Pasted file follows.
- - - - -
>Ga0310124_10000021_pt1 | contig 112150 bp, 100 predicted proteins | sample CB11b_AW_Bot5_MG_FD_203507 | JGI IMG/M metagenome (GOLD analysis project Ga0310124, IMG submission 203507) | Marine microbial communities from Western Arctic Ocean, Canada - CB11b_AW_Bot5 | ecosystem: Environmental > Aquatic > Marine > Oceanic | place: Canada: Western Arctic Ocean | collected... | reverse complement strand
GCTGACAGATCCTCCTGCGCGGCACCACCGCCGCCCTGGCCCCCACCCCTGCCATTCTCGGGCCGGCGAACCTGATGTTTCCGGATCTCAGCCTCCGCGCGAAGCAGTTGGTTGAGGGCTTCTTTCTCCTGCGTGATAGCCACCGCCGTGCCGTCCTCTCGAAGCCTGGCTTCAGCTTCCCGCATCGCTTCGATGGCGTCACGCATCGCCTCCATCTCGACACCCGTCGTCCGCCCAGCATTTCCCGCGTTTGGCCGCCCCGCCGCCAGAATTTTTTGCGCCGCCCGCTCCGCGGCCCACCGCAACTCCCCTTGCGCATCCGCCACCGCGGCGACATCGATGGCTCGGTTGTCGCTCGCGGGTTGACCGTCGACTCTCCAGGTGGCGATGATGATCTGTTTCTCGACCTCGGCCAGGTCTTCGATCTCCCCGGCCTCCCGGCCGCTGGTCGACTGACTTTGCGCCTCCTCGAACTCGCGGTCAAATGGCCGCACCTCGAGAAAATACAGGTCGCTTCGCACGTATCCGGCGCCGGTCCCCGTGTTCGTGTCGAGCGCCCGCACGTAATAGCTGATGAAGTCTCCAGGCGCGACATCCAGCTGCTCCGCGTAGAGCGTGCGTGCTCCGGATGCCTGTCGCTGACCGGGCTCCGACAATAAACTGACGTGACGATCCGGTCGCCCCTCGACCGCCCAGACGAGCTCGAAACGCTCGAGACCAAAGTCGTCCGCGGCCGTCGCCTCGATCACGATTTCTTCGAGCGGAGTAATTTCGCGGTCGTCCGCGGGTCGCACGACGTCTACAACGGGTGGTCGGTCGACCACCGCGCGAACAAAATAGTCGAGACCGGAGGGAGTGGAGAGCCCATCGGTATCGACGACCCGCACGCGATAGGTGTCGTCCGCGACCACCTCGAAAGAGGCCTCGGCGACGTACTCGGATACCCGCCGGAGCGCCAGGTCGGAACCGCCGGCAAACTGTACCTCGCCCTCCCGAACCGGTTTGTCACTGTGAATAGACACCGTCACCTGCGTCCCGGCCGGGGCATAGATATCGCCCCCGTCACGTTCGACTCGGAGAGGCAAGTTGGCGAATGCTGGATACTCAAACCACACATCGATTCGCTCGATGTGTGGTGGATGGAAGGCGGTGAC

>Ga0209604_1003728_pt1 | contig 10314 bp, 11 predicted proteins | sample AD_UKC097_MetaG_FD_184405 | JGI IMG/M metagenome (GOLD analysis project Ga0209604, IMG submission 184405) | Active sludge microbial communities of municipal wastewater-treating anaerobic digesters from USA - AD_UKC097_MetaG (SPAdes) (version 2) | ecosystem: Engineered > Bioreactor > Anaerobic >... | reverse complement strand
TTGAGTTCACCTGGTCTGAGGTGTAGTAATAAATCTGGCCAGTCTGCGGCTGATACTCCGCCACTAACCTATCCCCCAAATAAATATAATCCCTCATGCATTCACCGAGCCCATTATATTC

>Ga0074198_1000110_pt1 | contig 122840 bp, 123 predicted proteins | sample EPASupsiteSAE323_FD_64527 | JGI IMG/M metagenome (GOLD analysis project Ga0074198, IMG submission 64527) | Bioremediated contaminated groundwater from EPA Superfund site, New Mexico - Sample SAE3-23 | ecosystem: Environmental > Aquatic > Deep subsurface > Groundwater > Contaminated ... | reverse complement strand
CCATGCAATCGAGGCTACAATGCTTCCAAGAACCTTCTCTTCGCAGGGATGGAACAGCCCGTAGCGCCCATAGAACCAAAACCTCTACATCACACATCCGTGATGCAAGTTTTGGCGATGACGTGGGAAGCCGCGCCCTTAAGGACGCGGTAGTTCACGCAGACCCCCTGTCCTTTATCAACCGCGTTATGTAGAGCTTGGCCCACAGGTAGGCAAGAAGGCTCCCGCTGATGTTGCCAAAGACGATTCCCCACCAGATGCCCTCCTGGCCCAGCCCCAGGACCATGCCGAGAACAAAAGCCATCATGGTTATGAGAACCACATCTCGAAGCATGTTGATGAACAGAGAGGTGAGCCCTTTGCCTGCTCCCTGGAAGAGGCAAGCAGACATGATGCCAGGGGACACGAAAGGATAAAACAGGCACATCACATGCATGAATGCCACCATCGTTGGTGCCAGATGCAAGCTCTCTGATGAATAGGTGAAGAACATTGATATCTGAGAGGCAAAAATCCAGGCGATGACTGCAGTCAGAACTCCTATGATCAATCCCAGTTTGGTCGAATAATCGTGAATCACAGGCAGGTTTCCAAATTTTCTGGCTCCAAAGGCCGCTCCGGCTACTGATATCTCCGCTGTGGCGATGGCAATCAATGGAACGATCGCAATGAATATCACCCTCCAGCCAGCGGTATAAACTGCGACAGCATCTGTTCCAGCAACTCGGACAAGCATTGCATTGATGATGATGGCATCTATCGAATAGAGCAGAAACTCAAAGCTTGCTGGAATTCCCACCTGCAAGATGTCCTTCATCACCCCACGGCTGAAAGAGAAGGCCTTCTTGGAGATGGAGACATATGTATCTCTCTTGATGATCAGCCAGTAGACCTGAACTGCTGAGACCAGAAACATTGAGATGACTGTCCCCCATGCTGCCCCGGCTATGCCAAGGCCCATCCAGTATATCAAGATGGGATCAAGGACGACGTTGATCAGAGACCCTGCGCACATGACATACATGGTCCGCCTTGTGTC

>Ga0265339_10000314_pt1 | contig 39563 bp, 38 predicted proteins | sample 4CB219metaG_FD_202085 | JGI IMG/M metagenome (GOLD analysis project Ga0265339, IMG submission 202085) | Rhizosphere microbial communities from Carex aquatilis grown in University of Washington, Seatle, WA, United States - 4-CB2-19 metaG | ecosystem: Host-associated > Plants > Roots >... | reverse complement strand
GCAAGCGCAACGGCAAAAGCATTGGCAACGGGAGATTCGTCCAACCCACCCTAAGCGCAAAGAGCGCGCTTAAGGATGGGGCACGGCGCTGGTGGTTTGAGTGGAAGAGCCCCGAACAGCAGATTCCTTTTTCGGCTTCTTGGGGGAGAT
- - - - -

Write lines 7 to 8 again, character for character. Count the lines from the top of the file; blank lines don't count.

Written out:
>Ga0265339_10000314_pt1 | contig 39563 bp, 38 predicted proteins | sample 4CB219metaG_FD_202085 | JGI IMG/M metagenome (GOLD analysis project Ga0265339, IMG submission 202085) | Rhizosphere microbial communities from Carex aquatilis grown in University of Washington, Seatle, WA, United States - 4-CB2-19 metaG | ecosystem: Host-associated > Plants > Roots >... | reverse complement strand
GCAAGCGCAACGGCAAAAGCATTGGCAACGGGAGATTCGTCCAACCCACCCTAAGCGCAAAGAGCGCGCTTAAGGATGGGGCACGGCGCTGGTGGTTTGAGTGGAAGAGCCCCGAACAGCAGATTCCTTTTTCGGCTTCTTGGGGGAGAT